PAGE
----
6 accidental discoveries that brought people tons of money
Some people you're going to read about now got lucky enough to find a couple hundred thousand dollars in their yard... Can anyone ever be luckier than that?
How lucky do you think we’d all be if we happened to stumble upon golden discoveries all the time? Yes, you guessed right, we’d probably all be extremely rich... but I don’t suppose luck works that way. In today’s post, we’d be sharing famous lucky discoveries that made some lucky individuals rich.
#1 A large chunk of gold
In Australia, a remote farmer discovered and dug out nuggets of gold with his metal detector by mistake, while searching for something else around the land of his house.
He proceeded with digging and found a 5.5 kg chunk of gold that was worth $315,000.
#2 Glued by accident
Super glue was discovered by American chemist Harry Coover and his team. They were trying to produce materials to make plastic gun sights, but accidentally came up with something else...
It became a very popular and commercial product in 1985 and spawned around to $2.5 billion.
Penicillin was first discovered by accident in 1928, by Alexander Fleming, a Scottish biologist.
He came back home after a long vacation and saw dirty dishes he had forgotten to wash before traveling already filled with bacteria and mold. Soon he noticed the mold actually killed the bacteria on the dishes.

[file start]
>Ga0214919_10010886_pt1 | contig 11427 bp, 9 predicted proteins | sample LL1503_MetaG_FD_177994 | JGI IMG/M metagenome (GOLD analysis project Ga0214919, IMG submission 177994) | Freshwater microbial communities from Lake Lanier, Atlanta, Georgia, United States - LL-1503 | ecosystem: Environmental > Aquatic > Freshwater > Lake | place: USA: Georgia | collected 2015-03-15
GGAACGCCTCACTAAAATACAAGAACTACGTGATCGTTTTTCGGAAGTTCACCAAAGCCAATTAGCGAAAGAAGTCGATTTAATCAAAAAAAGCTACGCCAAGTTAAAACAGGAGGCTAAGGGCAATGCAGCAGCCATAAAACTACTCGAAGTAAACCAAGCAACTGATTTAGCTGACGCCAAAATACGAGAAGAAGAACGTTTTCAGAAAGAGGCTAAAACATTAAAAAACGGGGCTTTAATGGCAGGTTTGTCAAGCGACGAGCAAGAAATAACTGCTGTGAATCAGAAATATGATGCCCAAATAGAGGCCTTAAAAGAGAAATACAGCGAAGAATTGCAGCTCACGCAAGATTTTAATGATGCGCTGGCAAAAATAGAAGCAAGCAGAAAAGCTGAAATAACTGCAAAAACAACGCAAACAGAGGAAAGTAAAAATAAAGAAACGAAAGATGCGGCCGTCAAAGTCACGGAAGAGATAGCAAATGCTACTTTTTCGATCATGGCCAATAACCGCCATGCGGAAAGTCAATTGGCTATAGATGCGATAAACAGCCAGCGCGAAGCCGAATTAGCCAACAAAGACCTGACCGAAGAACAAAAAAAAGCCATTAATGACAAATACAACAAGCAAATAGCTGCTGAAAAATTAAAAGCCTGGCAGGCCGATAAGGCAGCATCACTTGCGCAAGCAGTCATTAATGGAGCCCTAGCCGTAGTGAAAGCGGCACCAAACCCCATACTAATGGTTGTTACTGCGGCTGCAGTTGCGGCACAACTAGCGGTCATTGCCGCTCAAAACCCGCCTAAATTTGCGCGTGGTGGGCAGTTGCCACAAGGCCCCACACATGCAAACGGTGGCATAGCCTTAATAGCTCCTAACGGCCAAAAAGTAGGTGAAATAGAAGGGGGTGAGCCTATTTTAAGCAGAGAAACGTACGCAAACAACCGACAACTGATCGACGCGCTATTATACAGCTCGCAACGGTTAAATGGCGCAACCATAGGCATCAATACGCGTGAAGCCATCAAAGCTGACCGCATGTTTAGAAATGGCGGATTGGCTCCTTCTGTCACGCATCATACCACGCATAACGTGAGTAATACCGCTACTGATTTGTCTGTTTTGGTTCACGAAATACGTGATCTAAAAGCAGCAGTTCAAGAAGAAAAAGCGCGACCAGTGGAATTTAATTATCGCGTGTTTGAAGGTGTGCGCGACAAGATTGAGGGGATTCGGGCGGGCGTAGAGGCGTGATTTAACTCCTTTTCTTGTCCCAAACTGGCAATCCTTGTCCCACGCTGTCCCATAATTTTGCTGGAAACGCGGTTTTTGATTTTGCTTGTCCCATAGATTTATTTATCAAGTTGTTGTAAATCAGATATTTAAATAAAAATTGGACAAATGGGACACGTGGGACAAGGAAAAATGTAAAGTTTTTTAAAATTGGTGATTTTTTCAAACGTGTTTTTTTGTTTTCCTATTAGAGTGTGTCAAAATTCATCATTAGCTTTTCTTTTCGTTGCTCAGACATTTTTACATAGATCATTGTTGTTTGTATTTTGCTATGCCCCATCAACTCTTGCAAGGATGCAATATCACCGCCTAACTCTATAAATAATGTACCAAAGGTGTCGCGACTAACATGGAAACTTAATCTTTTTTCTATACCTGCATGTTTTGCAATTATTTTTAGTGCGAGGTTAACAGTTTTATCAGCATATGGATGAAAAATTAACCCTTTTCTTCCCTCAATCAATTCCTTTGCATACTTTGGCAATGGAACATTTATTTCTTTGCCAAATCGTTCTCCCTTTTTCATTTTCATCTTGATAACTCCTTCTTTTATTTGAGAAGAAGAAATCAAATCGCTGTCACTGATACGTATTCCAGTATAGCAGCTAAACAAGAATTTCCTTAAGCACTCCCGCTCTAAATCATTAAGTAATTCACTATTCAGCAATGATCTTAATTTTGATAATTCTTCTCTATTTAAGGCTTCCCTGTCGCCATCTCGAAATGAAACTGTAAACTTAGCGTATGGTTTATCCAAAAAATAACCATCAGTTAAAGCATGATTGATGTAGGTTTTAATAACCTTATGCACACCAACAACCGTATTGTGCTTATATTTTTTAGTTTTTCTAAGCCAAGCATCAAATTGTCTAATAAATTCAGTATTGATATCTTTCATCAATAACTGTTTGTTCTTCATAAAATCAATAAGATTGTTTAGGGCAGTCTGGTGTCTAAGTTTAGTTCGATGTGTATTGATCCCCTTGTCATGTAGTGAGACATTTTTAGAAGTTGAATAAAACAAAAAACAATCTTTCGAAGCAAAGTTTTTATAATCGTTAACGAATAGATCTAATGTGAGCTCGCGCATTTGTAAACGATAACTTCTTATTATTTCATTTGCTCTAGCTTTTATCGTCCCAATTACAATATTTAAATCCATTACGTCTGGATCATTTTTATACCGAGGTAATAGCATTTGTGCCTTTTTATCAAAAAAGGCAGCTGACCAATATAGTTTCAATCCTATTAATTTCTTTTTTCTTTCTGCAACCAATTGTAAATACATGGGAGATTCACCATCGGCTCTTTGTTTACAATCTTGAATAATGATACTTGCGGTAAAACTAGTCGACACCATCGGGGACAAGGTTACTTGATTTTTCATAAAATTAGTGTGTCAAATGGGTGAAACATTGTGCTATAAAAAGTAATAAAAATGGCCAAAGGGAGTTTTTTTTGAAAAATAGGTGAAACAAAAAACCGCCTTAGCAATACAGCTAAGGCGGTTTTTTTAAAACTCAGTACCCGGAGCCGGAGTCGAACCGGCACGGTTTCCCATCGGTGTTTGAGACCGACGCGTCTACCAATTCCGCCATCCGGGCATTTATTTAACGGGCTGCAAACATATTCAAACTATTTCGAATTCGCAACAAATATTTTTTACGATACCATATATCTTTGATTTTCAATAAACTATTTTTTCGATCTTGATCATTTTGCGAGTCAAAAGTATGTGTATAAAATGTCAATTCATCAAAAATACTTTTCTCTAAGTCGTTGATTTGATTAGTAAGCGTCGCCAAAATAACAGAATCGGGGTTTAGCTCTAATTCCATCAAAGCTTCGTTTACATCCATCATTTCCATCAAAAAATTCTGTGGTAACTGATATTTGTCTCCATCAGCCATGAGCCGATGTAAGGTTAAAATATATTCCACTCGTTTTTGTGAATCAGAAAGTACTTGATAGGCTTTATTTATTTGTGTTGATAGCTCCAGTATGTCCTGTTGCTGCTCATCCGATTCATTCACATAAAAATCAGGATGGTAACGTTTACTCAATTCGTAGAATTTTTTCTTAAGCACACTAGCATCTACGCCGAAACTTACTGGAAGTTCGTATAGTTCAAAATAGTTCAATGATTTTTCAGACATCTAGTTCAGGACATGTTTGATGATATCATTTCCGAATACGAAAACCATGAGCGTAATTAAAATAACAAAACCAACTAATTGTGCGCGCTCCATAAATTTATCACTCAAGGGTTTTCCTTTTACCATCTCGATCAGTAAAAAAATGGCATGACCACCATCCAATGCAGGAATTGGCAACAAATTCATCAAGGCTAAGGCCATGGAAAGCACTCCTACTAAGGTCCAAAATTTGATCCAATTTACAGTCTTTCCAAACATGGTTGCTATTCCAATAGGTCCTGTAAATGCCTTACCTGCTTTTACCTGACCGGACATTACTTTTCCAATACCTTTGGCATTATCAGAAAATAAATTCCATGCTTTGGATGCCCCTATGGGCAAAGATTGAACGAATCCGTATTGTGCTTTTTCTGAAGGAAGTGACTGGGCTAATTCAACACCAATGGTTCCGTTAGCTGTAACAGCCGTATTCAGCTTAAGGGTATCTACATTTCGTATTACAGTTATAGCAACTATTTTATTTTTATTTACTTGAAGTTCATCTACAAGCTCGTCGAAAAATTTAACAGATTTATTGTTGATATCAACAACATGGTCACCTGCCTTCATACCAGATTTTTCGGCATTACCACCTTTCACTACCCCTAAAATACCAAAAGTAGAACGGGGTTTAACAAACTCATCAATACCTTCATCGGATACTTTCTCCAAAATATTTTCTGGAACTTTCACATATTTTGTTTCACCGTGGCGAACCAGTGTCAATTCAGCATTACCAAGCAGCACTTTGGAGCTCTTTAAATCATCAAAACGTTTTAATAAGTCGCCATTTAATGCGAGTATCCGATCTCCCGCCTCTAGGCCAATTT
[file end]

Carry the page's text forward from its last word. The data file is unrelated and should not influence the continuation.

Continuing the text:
Magnetic waves for heating food were discovered when an engineer named Percy Spencer was experimenting with an enemy-plane detector. He accidently realized that magnetron can melt chocolate.
This accidental product brought Raytheon (the industrial corporation where Spencer worked) about $25 billion.
#5 Hoxne Hoard
Peter Whatling, an English farmer, asked his friend Eric Lawes to help him find his lost hammer, using a metal detector. Fortunately, instead of the hammer, they discovered a wooden box filled with jewelry and coins worth about $15 million.
Later, archeologists named the treasure the Hoxne Hoard. It was brought to the British Museum for display and Eric got a prize of $2.3 million, which he shared with Peter.
#6 Whale vomit
A strange rock was discovered by Charlie Naysmith, an 8-year-old-boy from the UK and his father.
Charlie found it on the beach, and after researching on it with his father, they found out it was a piece of ambergris, or whale vomit worth $63,000. Ambergris is a very valuable ingredient in perfume production.
What do you think about lucky discoveries? Which of the fortunate discoveries do you consider the best? Tell us in the comment section!
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